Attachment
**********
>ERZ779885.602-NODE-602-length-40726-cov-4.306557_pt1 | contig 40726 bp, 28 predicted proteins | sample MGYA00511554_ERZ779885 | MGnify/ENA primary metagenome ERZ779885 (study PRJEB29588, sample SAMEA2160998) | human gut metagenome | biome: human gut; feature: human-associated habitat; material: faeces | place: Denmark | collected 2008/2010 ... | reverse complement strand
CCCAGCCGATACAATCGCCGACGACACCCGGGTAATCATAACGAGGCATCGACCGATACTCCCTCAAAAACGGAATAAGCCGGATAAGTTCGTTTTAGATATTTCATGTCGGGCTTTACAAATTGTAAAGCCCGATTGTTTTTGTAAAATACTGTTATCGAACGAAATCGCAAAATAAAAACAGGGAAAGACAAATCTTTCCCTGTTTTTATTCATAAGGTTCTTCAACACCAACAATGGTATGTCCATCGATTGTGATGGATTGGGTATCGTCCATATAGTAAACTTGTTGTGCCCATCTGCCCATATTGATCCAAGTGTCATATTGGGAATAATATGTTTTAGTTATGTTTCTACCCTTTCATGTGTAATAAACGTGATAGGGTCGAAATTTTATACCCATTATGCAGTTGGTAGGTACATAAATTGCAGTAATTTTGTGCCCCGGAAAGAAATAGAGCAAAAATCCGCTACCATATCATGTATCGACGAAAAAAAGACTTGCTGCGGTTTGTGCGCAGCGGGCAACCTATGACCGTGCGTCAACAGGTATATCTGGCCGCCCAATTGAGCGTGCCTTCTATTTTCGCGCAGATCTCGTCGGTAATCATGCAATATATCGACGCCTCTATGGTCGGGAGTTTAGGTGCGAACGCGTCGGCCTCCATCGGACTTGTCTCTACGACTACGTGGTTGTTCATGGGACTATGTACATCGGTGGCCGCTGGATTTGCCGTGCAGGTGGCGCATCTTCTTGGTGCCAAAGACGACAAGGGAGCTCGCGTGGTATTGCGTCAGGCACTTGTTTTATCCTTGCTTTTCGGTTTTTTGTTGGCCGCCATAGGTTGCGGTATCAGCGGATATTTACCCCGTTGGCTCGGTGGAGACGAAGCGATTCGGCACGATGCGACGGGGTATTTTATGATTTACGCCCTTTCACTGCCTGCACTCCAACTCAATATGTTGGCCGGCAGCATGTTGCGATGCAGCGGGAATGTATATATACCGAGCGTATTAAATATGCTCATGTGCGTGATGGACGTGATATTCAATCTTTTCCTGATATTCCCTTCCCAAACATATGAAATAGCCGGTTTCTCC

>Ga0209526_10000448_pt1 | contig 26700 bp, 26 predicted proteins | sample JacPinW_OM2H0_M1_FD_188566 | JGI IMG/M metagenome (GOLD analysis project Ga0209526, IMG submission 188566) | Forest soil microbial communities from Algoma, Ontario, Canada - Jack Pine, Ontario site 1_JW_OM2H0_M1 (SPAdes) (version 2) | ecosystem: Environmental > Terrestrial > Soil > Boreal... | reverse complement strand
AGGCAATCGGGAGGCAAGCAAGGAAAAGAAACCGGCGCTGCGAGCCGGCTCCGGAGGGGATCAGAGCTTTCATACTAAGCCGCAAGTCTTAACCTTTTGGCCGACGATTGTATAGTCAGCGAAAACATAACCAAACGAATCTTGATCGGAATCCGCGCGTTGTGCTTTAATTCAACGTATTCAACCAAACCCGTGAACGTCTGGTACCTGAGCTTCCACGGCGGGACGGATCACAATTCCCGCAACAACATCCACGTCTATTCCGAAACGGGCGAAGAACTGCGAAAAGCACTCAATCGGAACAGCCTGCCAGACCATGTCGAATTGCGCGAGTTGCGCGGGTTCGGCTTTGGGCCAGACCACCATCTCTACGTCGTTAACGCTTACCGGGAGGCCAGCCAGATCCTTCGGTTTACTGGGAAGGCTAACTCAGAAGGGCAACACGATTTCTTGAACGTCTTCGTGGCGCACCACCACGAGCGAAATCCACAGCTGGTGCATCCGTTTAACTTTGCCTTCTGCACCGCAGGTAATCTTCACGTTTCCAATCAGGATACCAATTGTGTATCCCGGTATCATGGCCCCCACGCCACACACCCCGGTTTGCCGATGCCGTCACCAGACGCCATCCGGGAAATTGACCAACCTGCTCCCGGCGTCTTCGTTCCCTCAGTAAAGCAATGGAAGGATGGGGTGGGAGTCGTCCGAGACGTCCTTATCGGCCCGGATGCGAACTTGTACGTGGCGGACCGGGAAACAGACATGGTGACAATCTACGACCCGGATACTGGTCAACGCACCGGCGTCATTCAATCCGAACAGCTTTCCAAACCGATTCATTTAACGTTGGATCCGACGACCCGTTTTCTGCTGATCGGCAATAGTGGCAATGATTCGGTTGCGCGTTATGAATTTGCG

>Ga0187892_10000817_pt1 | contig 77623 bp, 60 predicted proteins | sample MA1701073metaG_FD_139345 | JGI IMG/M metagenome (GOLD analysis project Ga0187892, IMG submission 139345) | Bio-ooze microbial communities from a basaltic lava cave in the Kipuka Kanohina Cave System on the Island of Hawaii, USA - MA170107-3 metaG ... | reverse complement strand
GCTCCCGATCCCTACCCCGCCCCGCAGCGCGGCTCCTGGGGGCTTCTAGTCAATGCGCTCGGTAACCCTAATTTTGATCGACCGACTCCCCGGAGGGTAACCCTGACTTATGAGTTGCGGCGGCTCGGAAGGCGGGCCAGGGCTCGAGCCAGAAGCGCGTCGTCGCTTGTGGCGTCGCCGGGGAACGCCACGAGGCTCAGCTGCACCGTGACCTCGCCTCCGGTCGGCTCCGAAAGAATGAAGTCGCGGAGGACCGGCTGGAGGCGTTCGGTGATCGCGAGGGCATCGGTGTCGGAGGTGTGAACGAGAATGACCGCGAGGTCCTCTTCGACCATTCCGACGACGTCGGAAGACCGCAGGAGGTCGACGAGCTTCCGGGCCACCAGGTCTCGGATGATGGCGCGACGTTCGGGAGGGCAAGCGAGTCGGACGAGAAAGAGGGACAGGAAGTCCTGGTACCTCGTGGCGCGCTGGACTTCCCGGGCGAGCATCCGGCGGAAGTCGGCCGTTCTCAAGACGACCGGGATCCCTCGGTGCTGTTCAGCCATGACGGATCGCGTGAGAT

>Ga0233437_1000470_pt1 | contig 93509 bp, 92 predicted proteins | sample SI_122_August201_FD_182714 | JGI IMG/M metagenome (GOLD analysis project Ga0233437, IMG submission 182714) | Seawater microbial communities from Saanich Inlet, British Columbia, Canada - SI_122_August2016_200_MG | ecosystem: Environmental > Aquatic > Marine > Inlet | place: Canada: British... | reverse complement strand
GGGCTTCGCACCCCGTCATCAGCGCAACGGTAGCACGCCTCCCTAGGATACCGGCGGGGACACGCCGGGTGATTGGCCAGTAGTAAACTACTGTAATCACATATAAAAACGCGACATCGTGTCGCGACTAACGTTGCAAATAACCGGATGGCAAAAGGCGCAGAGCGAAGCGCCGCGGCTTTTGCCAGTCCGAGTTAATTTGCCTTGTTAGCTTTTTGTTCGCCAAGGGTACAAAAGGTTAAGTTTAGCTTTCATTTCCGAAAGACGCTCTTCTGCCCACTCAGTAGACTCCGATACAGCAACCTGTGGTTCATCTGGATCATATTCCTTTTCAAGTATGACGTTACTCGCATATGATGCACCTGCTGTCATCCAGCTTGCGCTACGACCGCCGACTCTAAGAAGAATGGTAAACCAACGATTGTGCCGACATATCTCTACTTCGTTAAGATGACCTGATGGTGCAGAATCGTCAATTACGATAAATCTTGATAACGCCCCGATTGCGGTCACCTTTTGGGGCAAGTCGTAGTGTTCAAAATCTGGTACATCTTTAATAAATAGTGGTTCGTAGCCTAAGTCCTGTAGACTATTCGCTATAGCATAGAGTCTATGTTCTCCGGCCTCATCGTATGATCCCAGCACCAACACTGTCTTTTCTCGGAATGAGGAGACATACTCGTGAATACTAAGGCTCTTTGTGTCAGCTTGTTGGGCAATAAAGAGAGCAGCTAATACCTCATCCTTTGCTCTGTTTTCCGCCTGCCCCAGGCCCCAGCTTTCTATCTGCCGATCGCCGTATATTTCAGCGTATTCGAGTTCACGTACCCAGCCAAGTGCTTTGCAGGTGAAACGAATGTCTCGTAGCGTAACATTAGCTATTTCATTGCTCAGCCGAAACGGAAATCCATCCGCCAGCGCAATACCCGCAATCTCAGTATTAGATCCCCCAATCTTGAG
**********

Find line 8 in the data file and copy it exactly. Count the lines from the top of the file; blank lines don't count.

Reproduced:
GGGCTTCGCACCCCGTCATCAGCGCAACGGTAGCACGCCTCCCTAGGATACCGGCGGGGACACGCCGGGTGATTGGCCAGTAGTAAACTACTGTAATCACATATAAAAACGCGACATCGTGTCGCGACTAACGTTGCAAATAACCGGATGGCAAAAGGCGCAGAGCGAAGCGCCGCGGCTTTTGCCAGTCCGAGTTAATTTGCCTTGTTAGCTTTTTGTTCGCCAAGGGTACAAAAGGTTAAGTTTAGCTTTCATTTCCGAAAGACGCTCTTCTGCCCACTCAGTAGACTCCGATACAGCAACCTGTGGTTCATCTGGATCATATTCCTTTTCAAGTATGACGTTACTCGCATATGATGCACCTGCTGTCATCCAGCTTGCGCTACGACCGCCGACTCTAAGAAGAATGGTAAACCAACGATTGTGCCGACATATCTCTACTTCGTTAAGATGACCTGATGGTGCAGAATCGTCAATTACGATAAATCTTGATAACGCCCCGATTGCGGTCACCTTTTGGGGCAAGTCGTAGTGTTCAAAATCTGGTACATCTTTAATAAATAGTGGTTCGTAGCCTAAGTCCTGTAGACTATTCGCTATAGCATAGAGTCTATGTTCTCCGGCCTCATCGTATGATCCCAGCACCAACACTGTCTTTTCTCGGAATGAGGAGACATACTCGTGAATACTAAGGCTCTTTGTGTCAGCTTGTTGGGCAATAAAGAGAGCAGCTAATACCTCATCCTTTGCTCTGTTTTCCGCCTGCCCCAGGCCCCAGCTTTCTATCTGCCGATCGCCGTATATTTCAGCGTATTCGAGTTCACGTACCCAGCCAAGTGCTTTGCAGGTGAAACGAATGTCTCGTAGCGTAACATTAGCTATTTCATTGCTCAGCCGAAACGGAAATCCATCCGCCAGCGCAATACCCGCAATCTCAGTATTAGATCCCCCAATCTTGAG